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African Biopharma Market Presents Long-term Opportunities
The African pharmaceutical market is growing at approximately a 10% compound annual growth rate and is expected to reach $42 billion by 2020, according to IMS Health. Such numbers are attracting pharmaceutical companies looking to expand their global footprint. To be successful in this very fragmented and emerging market, however, manufacturers of biologics must be aware of the many challenges that drug companies face when entering this region, as well as the issues specifically associated with these very sophisticated therapeutics. Most importantly, those firms that want to benefit from the anticipated growth in Africa must be willing to overcome the challenges and start investing in having a presence today, or risk being outcompeted by local and international firms in the future, says Dan Rosen, consultant with IMS Health’s Thought Leadership Group.
Targeting the right markets
Making such general assumptions and ignoring the fact that Africa is comprised of more than 50 distinct countries is a big mistake for biopharmaceutical manufacturers looking to enter Africa. There are big differences between the countries in the northern, middle, and southern parts of Africa, differences from country to country, and even differences within countries on a tribal basis. The region can also be viewed from the perspectives of language, religion and cultural ties, English and French colonial histories, and trade blocks. Companies must also consider the public (government and non-government organization [NGO]-funded markets) and private markets within countries.
In addition, because biologics tend to be very expensive, biopharma manufacturers must carefully consider their target markets, according to Sarah Rickman, director of the IMS Thought Leadership Group. “Except for vaccines and insulins, most biologics will only be purchased privately by wealthier individuals that have insurance,” she adds. Countries with such populations include Algeria, South Africa, and some sections of Egypt, and the larger sub-Saharan African countries. Within these countries, the facilities where the people who can afford biologics drugs can get treatment are typically concentrated in cities with larger populations.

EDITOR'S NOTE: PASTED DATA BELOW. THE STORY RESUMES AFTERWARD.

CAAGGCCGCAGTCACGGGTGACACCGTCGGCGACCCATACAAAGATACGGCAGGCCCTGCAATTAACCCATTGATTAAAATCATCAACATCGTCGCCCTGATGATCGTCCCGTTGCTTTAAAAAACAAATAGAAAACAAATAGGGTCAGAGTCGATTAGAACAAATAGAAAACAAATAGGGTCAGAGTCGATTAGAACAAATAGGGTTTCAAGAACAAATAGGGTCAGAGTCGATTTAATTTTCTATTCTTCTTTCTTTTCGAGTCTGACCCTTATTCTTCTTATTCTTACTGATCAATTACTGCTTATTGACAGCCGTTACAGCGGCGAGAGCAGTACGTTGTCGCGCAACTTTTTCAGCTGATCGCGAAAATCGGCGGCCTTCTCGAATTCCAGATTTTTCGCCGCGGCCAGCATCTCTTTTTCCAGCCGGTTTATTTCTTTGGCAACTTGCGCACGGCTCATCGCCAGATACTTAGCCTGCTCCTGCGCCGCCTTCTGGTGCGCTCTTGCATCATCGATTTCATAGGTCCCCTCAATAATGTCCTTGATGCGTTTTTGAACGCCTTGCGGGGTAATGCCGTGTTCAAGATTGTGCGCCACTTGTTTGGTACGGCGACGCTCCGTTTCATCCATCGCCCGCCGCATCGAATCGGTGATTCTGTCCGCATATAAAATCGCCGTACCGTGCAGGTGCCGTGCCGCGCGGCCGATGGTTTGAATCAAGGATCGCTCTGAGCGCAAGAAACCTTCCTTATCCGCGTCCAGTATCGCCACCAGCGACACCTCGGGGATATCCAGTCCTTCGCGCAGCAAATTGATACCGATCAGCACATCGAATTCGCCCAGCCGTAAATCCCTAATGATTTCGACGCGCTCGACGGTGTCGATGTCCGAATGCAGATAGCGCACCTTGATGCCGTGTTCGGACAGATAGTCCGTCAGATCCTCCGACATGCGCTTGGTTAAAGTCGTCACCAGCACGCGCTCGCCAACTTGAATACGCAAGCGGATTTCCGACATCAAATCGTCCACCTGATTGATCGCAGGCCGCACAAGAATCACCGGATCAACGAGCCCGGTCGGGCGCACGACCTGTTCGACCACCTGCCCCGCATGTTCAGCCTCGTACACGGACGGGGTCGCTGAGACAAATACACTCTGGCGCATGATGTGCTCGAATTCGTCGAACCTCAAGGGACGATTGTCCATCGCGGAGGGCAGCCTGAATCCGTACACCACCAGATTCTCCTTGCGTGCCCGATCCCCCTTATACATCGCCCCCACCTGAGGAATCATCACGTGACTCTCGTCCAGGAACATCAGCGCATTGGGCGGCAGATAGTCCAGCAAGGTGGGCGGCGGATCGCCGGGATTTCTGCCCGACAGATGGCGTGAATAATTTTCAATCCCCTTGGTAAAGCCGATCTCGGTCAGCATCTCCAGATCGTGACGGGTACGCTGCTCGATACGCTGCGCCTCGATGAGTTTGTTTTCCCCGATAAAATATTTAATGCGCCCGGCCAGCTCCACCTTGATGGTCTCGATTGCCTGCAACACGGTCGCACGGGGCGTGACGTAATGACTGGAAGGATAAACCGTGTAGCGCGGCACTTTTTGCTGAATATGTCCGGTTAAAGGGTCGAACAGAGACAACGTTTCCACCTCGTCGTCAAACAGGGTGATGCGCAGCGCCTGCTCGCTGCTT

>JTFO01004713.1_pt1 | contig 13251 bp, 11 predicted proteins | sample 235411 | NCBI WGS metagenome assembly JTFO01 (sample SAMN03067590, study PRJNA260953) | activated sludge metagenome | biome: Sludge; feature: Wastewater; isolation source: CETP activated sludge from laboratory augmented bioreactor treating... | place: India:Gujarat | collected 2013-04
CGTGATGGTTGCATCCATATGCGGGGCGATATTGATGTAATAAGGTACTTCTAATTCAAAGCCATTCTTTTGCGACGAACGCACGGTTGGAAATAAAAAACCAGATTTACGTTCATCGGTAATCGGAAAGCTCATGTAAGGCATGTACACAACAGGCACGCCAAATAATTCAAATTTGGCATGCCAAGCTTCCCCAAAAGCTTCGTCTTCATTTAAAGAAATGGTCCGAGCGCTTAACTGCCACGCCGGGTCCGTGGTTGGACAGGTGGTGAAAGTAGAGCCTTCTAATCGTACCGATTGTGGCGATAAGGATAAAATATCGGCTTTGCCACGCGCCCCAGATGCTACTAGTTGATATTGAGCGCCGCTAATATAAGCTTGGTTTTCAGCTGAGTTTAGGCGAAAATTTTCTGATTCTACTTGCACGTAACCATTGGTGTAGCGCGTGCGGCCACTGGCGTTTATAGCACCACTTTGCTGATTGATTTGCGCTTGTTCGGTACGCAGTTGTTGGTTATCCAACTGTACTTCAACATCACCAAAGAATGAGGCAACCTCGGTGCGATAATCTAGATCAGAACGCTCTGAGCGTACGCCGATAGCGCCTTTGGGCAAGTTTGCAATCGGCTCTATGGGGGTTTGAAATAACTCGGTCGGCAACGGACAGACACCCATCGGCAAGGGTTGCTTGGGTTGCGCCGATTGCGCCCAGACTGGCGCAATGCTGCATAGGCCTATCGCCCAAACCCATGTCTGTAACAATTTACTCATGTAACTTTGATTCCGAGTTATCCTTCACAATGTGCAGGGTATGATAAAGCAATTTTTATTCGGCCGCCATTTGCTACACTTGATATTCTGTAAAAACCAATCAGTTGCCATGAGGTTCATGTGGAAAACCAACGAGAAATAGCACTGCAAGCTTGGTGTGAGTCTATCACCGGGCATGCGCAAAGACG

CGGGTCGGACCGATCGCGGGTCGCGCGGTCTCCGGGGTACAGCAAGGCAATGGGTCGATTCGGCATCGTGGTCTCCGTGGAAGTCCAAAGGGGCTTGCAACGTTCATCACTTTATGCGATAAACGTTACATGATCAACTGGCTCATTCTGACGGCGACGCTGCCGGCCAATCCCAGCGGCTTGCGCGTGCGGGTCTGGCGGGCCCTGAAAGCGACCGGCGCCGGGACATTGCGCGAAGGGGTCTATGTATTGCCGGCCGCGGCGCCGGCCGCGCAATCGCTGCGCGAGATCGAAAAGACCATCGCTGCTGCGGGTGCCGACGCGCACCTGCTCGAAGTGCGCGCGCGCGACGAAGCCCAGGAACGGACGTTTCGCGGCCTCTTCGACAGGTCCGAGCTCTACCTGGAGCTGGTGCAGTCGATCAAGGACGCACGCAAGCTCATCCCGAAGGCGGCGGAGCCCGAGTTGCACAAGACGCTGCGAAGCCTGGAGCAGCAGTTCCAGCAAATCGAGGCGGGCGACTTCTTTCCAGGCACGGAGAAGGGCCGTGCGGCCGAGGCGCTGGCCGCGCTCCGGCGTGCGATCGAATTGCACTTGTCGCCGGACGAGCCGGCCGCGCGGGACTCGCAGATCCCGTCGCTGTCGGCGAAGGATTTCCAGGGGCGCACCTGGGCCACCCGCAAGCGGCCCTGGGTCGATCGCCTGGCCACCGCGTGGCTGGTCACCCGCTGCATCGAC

Vaccines for the prevention of infectious diseases and insulin products, which are currently in demand due to a growing epidemic of Type II diabetes, particularly in Kenya and South Africa, are often purchased by governments and NGOs at reduced prices. Biologics manufacturers should not ignore the potential opportunities in selling to governments, though. “While the margins are often much lower, the volumes are much larger than is possible in the private sector and there is real potential to establish brand recognition,” Rickman explains.
She also suggests that biopharmaceutical manufacturers be prepared for the fact they won’t be doing “business as usual” in Africa and pick their battles very carefully. For Rosen, that means looking at the 5-10 largest markets and focusing on the largest cities within them.
The lack of an adequate distribution system is another factor that pharmaceutical companies must be willing to address, either by investing in the supply chain directly or finding partners to assist them. “Often people in Africa pay higher prices for original branded drugs than anywhere else in the world due to the numerous markups that occur as the products travel from the manufacturer to the patient. Therefore both availability and price are critical issues. Drug manufacturers must ensure that their products are not only getting to patients, but are at relatively affordable prices,” Rosen asserts.
There are added complexities for biopharmaceuticals. For example, supply chain concerns are exacerbated for biologics because of cold chain issues. “Often there are no facilities with reliable temperature controls, which complicates the shipment of many biotherapeutics,” comments Rickman. She adds that needle reuse/collection is another concern with biologics.
There is also a lack of doctors that are trained to diagnose diseases that require treatment with biologics drugs, such as autoimmune and oncology-related diseases. “Highly trained specialists are required to prescribe biologics drugs, as are facilities with the capabilities to administer them, and there are very few of both in Africa currently,” says Rosen. He notes, however, that the latter issue is beginning to be addressed, with venture capital groups investing in the construction of private hospitals in large population centers. Nonprofits are doing so as well, such as Aga Khan Health Services, which has constructed health care facilities in Kenya, Tanzania, and Uganda, as well as many other developing nations.
Importance of going local
Need to act now